The Last of the Celts / Edition 1

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Travelling throughout the remote Celtic world, award-winning author Marcus Tanner describes the relentless pressure on Celtic communities to assimilate and warns that a distinct Celtic identity may not survive for another generation—a sobering loss that would impoverish us all.
"Tanner has concluded we must resign ourselves to the fact that Celticism is done, over, finis. He proves it in a very good and special book that every prodigal and true Celt should read and try to prove wrong."—Malachy McCourt, Washington Post Book World
"Lively. . . . [A] thoughtful book."—Publishers Weekly
"An exceptional journey into the remarkable cultural history of the Celtic people. . . . [Tanner’s] experience reads like a travelogue and an insightful history with an emphasis on cultural heritage."—Raymond L. Flynn, Boston Sunday Herald
"[An] angry, elegiac and meticulously researched book."—Christian Century
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Editorial Reviews

Malachy McCourt
Despite "Riverdance," Seamus Heaney (Irish), Richard Burton (Welsh), Dylan Thomas (Welsh), Sean Connery (Scots), Robert Burns, "Auld Lang Syne," bagpipes, kilts, whiskey and soda bread, Tanner has concluded we must resign ourselves to the fact that Celticism is done, over, finis. He proves it in a very good and special book that every prodigal and true Celt should read and try to prove wrong.
— The Washington Post
Publishers Weekly
"[T]here is nothing that the British or the French love more than a good old Celtic revival," writes Tanner. But the recent renaissance of interest in all things Celtic is "vacuous," he continues, a mere mask for the rapid disappearance of genuine Celtic culture in the British Isles and Brittany. In this lively book, which is part travelogue and part social history, independent historian Tanner (Ireland's Holy Wars) records the results of his world travels in search of the remaining vestiges of Celtic culture. As he moves from Scotland and Belfast to Wales, Cornwall and Cape Breton, he discovers that English has replaced Celtic languages and that modernization has erased many of the remaining Celtic rituals and practices. He provides not only a portrait of modern society in flux in these regions but also a picture of each society's rich history. Tanner finds that Celtic music has become the vehicle for preserving the distinctive features of the Celtic past, although some musical spectacles that purport to preserve the culture, such as Riverdance, are more faux Celtic than the real thing. Tanner particularly laments the disappearance of such languages as Welsh, for without a living language, proverbs and other sayings that preserve a people's folkways are lost forever. This thoughtful book provides a very different, less optimistic perspective on today's Celtic revival. Agent, Natasha Fairweather at A.P. Watt. (Oct.) Copyright 2004 Reed Business Information.
Library Journal
Drawn to pursue his roots, Tanner (Ireland's Holy War) learned Welsh to read gravestones while hunting his ancestors, an exercise that blossomed into a cause. Dismissing popular music and Riverdance as poor substitutes for true Celtic culture, as reflected in the language, he tracked each dialect's history by traveling throughout Scotland, Ireland, Wales, Cornwall, Normandy, and more isolated pockets where versions of the original Celtic tongue linger and occasionally thrive. Alas for Tanner, he found few people using Celtic as their primary language-over the centuries, church and state have combined to suppress what was seen as a barbarous dialect. Even in Ireland, where Gaelic is taught, it isn't well retained. Most ironic is the situation in Protestant Ulster, whose Celtic roots could bind it to the rest of the island had so much history not ruined things. Though he concedes that culture can survive in some form without its native tongue, he wonders how much culture is lost as a language dies out. At once personal and well researched, this book is worthy of consideration for academic and public collections.-Robert Moore, Bristol-Myers Squibb Medical Imaging, N. Billerica, MA Copyright 2004 Reed Business Information.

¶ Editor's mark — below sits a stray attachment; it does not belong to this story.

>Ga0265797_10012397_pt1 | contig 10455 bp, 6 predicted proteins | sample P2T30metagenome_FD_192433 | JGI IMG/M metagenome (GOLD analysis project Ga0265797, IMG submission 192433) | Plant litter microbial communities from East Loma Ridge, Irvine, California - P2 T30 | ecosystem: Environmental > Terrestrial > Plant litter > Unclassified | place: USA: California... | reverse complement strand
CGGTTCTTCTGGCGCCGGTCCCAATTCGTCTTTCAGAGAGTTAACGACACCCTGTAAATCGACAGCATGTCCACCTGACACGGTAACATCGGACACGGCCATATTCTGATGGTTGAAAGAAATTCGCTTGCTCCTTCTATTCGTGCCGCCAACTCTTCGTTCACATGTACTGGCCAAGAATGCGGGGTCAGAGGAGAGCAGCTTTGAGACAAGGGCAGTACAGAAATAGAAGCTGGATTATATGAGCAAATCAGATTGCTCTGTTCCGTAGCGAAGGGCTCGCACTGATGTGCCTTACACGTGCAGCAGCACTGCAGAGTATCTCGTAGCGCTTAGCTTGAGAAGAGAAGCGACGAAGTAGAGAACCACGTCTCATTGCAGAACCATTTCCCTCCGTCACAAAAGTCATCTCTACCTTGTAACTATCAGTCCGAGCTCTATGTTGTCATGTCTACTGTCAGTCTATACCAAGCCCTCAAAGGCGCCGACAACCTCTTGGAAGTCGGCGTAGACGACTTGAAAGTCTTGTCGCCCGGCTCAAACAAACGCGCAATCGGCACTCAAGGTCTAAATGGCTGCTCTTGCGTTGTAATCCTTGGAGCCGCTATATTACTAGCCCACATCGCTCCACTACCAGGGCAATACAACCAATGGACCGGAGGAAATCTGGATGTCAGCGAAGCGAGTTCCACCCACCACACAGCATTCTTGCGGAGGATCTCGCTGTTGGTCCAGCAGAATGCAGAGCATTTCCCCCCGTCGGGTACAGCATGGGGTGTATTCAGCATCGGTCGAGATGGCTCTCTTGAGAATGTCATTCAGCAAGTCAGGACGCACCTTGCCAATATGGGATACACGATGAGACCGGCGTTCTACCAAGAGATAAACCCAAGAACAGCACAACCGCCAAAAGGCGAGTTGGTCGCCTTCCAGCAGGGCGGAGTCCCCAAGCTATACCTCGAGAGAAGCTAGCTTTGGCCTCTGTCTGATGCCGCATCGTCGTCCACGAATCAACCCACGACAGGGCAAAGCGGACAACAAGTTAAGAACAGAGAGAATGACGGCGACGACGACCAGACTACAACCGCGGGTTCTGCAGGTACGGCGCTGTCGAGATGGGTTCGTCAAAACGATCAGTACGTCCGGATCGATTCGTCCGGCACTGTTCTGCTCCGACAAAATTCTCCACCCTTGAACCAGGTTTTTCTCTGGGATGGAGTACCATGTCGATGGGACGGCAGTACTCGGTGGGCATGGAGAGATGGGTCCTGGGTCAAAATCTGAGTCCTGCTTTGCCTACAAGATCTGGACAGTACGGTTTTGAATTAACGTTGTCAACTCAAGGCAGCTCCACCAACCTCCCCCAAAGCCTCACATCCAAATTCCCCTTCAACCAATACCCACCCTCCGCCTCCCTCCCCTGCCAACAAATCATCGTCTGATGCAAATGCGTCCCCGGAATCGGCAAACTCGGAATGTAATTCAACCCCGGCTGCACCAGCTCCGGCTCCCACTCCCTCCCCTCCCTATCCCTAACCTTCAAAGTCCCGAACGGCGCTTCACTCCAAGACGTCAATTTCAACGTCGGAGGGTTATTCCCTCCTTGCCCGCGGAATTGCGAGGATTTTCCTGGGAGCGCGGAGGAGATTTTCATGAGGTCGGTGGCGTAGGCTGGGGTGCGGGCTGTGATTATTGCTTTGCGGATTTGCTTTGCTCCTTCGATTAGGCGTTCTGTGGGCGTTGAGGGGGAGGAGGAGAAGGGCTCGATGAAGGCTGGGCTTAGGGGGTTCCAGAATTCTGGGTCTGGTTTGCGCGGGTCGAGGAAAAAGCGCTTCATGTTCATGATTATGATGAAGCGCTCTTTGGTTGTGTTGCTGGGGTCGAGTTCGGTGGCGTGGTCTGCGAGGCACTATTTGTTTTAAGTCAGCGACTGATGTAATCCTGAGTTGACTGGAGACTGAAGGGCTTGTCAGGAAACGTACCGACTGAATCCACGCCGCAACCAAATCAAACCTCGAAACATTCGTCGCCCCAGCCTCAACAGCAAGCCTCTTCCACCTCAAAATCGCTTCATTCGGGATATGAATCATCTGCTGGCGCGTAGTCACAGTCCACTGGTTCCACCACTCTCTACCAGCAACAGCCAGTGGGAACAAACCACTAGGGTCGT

From the Publisher

“In this lively book, which is part travelogue and part social history, independent historian Tanner records the results of his world travels in search of the remaining vestiges of Celtic culture. . . . He provides not only a portrait of modern society in flux in these regions but also a picture of each society’s rich history. . . . [A] thoughtful book.”—Publishers Weekly

“[A] lively and thought-provoking exploration of [the Celtic languages] status today.”—Michael Kenney, Boston Globe

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Product Details

  • ISBN-13: 9780300115352
  • Publisher: Yale University Press
  • Publication date: 3/30/2006
  • Edition description: New Edition
  • Edition number: 1
  • Pages: 432
  • Sales rank: 1,434,351
  • Product dimensions: 5.70 (w) x 8.90 (h) x 1.10 (d)

Meet the Author

Marcus Tanner is a freelance writer and journalist.

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Read an Excerpt

The Last of the Celts

By Marcus Tanner

Yale University Press

Copyright © 2004 Marcus Tanner
All right reserved.

ISBN: 978-0-300-10464-6

Chapter One

The Scottish Highlands 'The Ald Scottis toung'

We are dealing with a people who love their own tongue and feel its power and pathos.

(Free Church statement to the Royal Inquiry into the Crofters, 1884)